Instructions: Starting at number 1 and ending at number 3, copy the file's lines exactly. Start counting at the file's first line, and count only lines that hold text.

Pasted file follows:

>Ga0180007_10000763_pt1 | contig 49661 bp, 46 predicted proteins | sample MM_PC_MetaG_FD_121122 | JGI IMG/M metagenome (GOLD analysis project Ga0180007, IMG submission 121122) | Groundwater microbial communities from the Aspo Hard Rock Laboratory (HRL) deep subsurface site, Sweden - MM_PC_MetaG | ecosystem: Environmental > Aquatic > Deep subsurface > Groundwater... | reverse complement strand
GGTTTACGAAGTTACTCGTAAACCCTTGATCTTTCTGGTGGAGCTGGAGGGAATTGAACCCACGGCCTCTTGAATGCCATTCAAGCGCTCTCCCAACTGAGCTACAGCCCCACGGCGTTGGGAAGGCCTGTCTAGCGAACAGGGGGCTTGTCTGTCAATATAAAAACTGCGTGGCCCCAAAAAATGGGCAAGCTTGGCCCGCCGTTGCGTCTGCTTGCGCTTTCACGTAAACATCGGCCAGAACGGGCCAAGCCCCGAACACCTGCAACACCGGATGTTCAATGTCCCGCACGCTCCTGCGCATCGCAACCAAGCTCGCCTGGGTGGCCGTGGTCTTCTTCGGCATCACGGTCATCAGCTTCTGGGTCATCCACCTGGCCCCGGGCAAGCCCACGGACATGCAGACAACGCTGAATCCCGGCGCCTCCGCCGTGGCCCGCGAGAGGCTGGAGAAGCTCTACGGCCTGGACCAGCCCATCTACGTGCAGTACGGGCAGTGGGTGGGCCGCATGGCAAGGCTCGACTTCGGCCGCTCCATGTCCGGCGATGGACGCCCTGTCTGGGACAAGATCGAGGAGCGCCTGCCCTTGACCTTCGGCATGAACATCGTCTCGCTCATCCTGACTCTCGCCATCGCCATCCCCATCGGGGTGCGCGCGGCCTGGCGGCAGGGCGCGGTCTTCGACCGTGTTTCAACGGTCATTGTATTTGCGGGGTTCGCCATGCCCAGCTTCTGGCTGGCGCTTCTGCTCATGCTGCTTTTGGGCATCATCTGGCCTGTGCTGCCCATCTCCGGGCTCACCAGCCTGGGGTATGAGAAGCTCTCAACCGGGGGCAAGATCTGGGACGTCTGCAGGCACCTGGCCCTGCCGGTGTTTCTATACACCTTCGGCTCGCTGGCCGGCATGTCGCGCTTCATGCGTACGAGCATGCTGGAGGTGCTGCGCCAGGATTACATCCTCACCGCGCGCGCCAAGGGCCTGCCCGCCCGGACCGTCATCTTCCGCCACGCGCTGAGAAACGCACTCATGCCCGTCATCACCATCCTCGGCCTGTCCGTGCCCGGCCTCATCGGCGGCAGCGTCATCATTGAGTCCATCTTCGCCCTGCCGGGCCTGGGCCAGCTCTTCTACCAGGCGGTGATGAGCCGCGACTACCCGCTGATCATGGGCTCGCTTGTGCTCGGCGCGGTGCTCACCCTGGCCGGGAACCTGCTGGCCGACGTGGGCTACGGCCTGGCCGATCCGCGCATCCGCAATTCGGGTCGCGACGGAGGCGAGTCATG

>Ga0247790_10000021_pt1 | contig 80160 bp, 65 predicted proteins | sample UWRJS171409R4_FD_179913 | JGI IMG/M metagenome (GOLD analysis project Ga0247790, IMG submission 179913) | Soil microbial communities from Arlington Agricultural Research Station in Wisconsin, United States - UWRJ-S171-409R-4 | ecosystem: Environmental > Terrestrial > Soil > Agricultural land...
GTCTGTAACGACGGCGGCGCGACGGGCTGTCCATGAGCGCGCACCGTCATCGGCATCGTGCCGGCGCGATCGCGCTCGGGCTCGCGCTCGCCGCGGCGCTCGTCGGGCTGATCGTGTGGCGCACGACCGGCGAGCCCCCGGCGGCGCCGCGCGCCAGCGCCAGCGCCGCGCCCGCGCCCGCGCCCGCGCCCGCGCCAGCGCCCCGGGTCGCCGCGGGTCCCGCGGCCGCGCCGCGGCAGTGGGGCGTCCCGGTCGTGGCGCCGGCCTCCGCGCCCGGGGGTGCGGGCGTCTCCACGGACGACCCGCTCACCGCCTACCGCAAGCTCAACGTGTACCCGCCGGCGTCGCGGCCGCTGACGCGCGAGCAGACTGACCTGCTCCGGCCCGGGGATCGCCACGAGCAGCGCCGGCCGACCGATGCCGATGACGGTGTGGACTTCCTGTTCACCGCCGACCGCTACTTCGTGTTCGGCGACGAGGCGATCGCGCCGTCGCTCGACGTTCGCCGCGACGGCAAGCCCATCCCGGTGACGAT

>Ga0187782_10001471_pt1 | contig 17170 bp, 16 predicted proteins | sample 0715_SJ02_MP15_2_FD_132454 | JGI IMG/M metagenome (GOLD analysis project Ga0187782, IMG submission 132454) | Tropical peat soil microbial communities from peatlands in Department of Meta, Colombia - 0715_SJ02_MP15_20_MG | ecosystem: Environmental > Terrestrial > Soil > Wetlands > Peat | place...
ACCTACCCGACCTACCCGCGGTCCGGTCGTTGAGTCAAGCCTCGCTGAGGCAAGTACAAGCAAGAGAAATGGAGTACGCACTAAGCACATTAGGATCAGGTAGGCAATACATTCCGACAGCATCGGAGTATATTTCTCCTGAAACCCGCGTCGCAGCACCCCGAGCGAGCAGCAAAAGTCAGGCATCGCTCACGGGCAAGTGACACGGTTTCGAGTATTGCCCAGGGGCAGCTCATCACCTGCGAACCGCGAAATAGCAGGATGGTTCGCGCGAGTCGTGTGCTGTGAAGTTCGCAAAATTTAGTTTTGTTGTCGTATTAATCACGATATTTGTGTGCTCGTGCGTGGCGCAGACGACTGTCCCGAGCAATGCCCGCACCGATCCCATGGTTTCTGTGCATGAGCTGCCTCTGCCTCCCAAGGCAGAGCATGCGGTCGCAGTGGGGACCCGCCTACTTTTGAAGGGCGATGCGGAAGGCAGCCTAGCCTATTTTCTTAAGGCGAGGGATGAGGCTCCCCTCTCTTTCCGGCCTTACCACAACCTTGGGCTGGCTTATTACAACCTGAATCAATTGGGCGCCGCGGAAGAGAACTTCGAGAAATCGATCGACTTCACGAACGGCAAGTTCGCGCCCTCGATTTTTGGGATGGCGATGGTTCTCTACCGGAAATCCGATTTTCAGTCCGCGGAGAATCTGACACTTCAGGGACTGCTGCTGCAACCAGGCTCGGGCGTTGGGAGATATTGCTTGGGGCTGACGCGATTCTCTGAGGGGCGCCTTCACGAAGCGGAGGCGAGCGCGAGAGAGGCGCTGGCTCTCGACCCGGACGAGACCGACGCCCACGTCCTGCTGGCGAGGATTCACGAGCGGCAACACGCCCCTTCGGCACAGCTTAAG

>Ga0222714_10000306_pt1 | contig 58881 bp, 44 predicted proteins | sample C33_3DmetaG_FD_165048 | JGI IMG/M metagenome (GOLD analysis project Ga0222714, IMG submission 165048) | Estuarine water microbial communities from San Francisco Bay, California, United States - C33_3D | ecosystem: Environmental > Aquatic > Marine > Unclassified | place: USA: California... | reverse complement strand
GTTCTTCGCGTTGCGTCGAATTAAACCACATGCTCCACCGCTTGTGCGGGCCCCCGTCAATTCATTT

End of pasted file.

>Ga0180007_10000763_pt1 | contig 49661 bp, 46 predicted proteins | sample MM_PC_MetaG_FD_121122 | JGI IMG/M metagenome (GOLD analysis project Ga0180007, IMG submission 121122) | Groundwater microbial communities from the Aspo Hard Rock Laboratory (HRL) deep subsurface site, Sweden - MM_PC_MetaG | ecosystem: Environmental > Aquatic > Deep subsurface > Groundwater... | reverse complement strand
GGTTTACGAAGTTACTCGTAAACCCTTGATCTTTCTGGTGGAGCTGGAGGGAATTGAACCCACGGCCTCTTGAATGCCATTCAAGCGCTCTCCCAACTGAGCTACAGCCCCACGGCGTTGGGAAGGCCTGTCTAGCGAACAGGGGGCTTGTCTGTCAATATAAAAACTGCGTGGCCCCAAAAAATGGGCAAGCTTGGCCCGCCGTTGCGTCTGCTTGCGCTTTCACGTAAACATCGGCCAGAACGGGCCAAGCCCCGAACACCTGCAACACCGGATGTTCAATGTCCCGCACGCTCCTGCGCATCGCAACCAAGCTCGCCTGGGTGGCCGTGGTCTTCTTCGGCATCACGGTCATCAGCTTCTGGGTCATCCACCTGGCCCCGGGCAAGCCCACGGACATGCAGACAACGCTGAATCCCGGCGCCTCCGCCGTGGCCCGCGAGAGGCTGGAGAAGCTCTACGGCCTGGACCAGCCCATCTACGTGCAGTACGGGCAGTGGGTGGGCCGCATGGCAAGGCTCGACTTCGGCCGCTCCATGTCCGGCGATGGACGCCCTGTCTGGGACAAGATCGAGGAGCGCCTGCCCTTGACCTTCGGCATGAACATCGTCTCGCTCATCCTGACTCTCGCCATCGCCATCCCCATCGGGGTGCGCGCGGCCTGGCGGCAGGGCGCGGTCTTCGACCGTGTTTCAACGGTCATTGTATTTGCGGGGTTCGCCATGCCCAGCTTCTGGCTGGCGCTTCTGCTCATGCTGCTTTTGGGCATCATCTGGCCTGTGCTGCCCATCTCCGGGCTCACCAGCCTGGGGTATGAGAAGCTCTCAACCGGGGGCAAGATCTGGGACGTCTGCAGGCACCTGGCCCTGCCGGTGTTTCTATACACCTTCGGCTCGCTGGCCGGCATGTCGCGCTTCATGCGTACGAGCATGCTGGAGGTGCTGCGCCAGGATTACATCCTCACCGCGCGCGCCAAGGGCCTGCCCGCCCGGACCGTCATCTTCCGCCACGCGCTGAGAAACGCACTCATGCCCGTCATCACCATCCTCGGCCTGTCCGTGCCCGGCCTCATCGGCGGCAGCGTCATCATTGAGTCCATCTTCGCCCTGCCGGGCCTGGGCCAGCTCTTCTACCAGGCGGTGATGAGCCGCGACTACCCGCTGATCATGGGCTCGCTTGTGCTCGGCGCGGTGCTCACCCTGGCCGGGAACCTGCTGGCCGACGTGGGCTACGGCCTGGCCGATCCGCGCATCCGCAATTCGGGTCGCGACGGAGGCGAGTCATG

>Ga0247790_10000021_pt1 | contig 80160 bp, 65 predicted proteins | sample UWRJS171409R4_FD_179913 | JGI IMG/M metagenome (GOLD analysis project Ga0247790, IMG submission 179913) | Soil microbial communities from Arlington Agricultural Research Station in Wisconsin, United States - UWRJ-S171-409R-4 | ecosystem: Environmental > Terrestrial > Soil > Agricultural land...